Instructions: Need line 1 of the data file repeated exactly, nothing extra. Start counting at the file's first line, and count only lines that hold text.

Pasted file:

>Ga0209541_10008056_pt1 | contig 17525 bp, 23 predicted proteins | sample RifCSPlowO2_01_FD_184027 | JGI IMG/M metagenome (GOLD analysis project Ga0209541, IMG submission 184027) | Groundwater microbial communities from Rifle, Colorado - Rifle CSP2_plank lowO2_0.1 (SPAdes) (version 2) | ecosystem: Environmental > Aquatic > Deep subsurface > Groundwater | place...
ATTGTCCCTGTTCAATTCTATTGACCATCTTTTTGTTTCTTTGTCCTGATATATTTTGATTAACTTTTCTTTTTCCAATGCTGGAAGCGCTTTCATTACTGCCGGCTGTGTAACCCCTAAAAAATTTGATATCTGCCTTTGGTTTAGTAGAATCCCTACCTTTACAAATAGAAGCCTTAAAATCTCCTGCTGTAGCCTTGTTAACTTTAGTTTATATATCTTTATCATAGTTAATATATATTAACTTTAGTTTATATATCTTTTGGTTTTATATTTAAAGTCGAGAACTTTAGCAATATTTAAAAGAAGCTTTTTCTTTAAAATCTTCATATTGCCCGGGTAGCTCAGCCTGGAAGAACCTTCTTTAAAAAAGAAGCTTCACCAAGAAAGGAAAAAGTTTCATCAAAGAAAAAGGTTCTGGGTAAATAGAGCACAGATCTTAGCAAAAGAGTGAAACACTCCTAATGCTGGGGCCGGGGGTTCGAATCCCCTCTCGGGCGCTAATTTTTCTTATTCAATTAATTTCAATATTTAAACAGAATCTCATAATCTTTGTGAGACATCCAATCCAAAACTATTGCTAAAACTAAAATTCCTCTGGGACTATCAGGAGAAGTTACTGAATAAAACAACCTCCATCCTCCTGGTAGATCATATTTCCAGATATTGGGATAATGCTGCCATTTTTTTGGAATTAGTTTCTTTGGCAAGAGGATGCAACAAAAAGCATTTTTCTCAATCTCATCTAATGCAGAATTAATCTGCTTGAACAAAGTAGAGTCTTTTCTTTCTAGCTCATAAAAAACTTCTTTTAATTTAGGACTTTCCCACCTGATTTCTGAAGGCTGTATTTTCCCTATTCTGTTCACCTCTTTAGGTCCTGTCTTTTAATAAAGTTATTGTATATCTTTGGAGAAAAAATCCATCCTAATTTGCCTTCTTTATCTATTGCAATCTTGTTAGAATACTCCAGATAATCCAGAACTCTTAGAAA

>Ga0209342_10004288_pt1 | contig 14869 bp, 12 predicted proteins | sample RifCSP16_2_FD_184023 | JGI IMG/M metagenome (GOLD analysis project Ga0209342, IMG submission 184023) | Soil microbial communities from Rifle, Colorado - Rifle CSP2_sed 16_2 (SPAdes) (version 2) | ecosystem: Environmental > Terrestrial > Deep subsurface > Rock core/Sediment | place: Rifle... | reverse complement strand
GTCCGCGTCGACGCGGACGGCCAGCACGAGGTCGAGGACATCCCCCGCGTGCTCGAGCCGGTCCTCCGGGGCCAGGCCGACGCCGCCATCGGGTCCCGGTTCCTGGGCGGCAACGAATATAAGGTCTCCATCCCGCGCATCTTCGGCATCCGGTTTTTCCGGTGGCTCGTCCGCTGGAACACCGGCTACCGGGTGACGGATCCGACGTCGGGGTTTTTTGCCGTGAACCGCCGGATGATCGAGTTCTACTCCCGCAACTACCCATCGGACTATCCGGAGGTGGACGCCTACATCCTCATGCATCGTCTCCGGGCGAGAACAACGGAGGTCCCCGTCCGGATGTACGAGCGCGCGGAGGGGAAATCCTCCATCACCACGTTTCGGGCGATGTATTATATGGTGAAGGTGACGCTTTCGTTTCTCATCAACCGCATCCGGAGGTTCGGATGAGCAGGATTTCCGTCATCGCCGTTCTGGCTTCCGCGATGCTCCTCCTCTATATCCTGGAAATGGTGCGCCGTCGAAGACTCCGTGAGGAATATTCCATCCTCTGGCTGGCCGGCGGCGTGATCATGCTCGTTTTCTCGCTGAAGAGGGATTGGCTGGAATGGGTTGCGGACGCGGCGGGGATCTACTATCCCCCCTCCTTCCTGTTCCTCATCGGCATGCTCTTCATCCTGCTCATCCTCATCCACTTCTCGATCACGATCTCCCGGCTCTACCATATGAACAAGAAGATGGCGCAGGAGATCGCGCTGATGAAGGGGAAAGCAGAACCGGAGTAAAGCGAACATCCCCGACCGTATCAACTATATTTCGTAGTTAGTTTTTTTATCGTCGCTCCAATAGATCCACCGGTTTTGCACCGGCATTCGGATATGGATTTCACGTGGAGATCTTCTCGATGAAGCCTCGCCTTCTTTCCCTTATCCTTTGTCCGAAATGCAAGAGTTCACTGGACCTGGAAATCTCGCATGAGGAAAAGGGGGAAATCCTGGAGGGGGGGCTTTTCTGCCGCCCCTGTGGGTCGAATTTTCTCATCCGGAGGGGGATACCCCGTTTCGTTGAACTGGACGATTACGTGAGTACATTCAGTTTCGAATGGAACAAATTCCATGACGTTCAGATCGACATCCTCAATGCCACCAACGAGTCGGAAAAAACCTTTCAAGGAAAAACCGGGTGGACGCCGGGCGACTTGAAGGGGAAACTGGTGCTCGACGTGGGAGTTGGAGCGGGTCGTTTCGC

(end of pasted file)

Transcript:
>Ga0209541_10008056_pt1 | contig 17525 bp, 23 predicted proteins | sample RifCSPlowO2_01_FD_184027 | JGI IMG/M metagenome (GOLD analysis project Ga0209541, IMG submission 184027) | Groundwater microbial communities from Rifle, Colorado - Rifle CSP2_plank lowO2_0.1 (SPAdes) (version 2) | ecosystem: Environmental > Aquatic > Deep subsurface > Groundwater | place...